Jeff:  No, but I bet you will.
Mutt:  And you can't stop me. It takes two. One to screw it in and one to observe how the lightbulb itself symbolized a single incandescent beacon of subjective reality in a netherworld of endless absurdity reaching toward a maudlin cosmos of nothingness.
Jeff:  For the love of Mike.
Mutt:   I also know that the parts of speech are lungs and air.
Jeff:  The inhabitants of Moscow are called Mosquitoes.
Mutt:  A census taker is man who goes from house to house increasing the population.
Jeff:  Define H2O and CO2.
Mutt:  Way too easy: -- H2O is hot water and CO2 is cold water. 
Jeff:  A virgin forest is a forest where the hand of man has never set foot.
Mutt:  The general direction of the Alps is straight up. 
Jeff:  Are we on a roll yet? 
Mutt:  Say: ... Where do baby storks come from? 
Jeff:  Oh my, I don't know. Maybe I'll go jump off the bridge ... of your nose.
Mutt:   I'll jump on your mug first. Put up your dukes, you scallywag!
Jeff:  That does it! I'm not telling you my best joke then.
Mutt:  Aw, come on, please Jeffy, please.
Jeff:  After Quasimodo's death, the bishop of the Cathedral of Notre Dame sent word through the streets of Paris that a new bell ringer was needed. The bishop decided that he would conduct the interviews personally and went up into the belfry to begin the screening process. After observing several applicants demonstrate their skills, he had decided to call it a day. Just then, an armless man approached him and announced that he was there to apply for the bell ringer's job. The bishop was incredulous."You have no arms!" "No matter," said the man. "Observe!" And he began striking the bells with his face, producing a beautiful melody on the carillon. The bishop listened in astonishment; convinced he had finally found a replacement for Quasimodo. But suddenly, rushing forward to strike a bell, the armless man tripped and plunged headlong out of the belfry window to his death in the street below. The stunned bishop rushed to his side. When he reached the street, a crowd had gathered around the fallen figure, drawn by the beautiful music they had heard only moments before. As they silently parted to let the bishop through, one of them asked, "Bishop, who was this man?" I don't know his name," the bishop sadly replied, "but his face rings a bell." 
Mutt:  Say 'Happy trials'.
Jeff:  Happy trials.

March 24, 2014

The Changing Light by Lawrence Ferlinghetti

The Changing Light by Lawrence Ferlinghetti

The changing light
                 at San Francisco
       is none of your East Coast light
                none of your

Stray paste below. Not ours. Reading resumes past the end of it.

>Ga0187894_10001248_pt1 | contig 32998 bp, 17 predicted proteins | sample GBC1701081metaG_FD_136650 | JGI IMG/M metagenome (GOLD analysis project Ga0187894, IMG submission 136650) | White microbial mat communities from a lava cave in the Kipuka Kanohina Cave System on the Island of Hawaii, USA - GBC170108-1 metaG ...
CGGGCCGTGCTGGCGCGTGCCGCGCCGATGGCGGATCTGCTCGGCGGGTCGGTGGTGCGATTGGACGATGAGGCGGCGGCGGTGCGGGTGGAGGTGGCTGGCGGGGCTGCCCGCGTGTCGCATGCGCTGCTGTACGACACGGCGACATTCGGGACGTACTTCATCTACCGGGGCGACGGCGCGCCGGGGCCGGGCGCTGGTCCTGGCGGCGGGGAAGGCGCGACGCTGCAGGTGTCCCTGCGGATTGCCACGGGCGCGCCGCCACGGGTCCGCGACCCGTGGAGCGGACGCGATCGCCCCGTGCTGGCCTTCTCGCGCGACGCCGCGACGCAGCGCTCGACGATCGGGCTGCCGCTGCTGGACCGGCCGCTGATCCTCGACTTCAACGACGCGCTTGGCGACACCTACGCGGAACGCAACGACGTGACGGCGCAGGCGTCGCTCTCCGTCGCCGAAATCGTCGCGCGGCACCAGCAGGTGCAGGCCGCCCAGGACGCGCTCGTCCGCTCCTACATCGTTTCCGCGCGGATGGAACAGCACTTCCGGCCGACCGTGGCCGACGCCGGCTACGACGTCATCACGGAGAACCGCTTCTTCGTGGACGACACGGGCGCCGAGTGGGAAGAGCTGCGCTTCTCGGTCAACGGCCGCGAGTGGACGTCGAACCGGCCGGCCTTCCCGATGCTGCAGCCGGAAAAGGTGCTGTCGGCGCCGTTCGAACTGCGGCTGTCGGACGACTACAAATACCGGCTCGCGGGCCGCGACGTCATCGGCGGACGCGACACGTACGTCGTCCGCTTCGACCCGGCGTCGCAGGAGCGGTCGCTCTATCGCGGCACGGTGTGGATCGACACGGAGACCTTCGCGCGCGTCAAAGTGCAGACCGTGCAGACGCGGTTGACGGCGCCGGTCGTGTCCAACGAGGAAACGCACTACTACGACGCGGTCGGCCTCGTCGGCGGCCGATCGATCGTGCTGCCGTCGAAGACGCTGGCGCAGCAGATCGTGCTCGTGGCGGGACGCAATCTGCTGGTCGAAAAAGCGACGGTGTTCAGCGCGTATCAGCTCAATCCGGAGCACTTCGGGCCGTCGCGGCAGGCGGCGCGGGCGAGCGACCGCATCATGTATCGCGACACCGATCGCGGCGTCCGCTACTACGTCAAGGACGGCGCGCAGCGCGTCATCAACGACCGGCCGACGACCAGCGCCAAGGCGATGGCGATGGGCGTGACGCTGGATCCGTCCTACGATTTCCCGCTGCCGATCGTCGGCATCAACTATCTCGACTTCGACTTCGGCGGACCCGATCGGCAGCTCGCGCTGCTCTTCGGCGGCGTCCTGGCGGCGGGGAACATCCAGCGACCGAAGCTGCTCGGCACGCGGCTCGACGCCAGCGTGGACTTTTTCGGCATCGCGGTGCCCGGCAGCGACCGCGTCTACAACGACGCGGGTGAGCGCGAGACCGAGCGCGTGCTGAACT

pearly light of Paris
The light of San Francisco
                        is a sea light
                                       an island light
And the light of fog
                   blanketing the hills
          drifting in at night
                      through the Golden Gate
                                       to lie on the city at dawn
And then the halcyon late mornings
       after the fog burns off
            and the sun paints white houses
                                    with the sea light of Greece
                 with sharp clean shadows
                       making the town look like
                                it had just been painted

But the wind comes up at four o'clock
                                     sweeping the hills

And then the veil of light of early evening

And then another scrim
                  when the new night fog
                                        floats in
And in that vale of light
                      the city drifts
                                    anchorless upon the ocean

January 28, 2014

To Pete Seeger

Goodbye Pete and thanks.
Pete Seeger just died, and I need to write this because he was the most important public figure in my life. I only met him once, but he was a mentor to me in my days of singing folk songs in public schools and hosting a radio program, for a decade, of American traditional music "With a banjo on my knee", plus a Master's in folklore with a massive song collection and analysis as my thesis. In my 1960's elementary school, we listened to his records and learned the songs by heart. His music rang throughout the anti-war protests and anti-nuclear demonstrations of my teen years (We Shall Overcome). His impact on American politics is great, but his impact on American music even greater. He taught us Americans our own music, not the commercial products forced down our throats. When he was blacklisted and starving, he recorded hundreds of traditional songs in Moe Ashe's tiny Folkways studio, many of which might have been forgotten without his careful conservation. Influenced by his musicologist father and classical musician mother, Pete studied and transcribed and recreated from live musicians (see Rainbow Quest) and scanty recorded sources. He reconstructed a nearly lost heritage that inspired the Folk Revival.

"I showed the kids there's a lot of great music in this country they never played on the radio."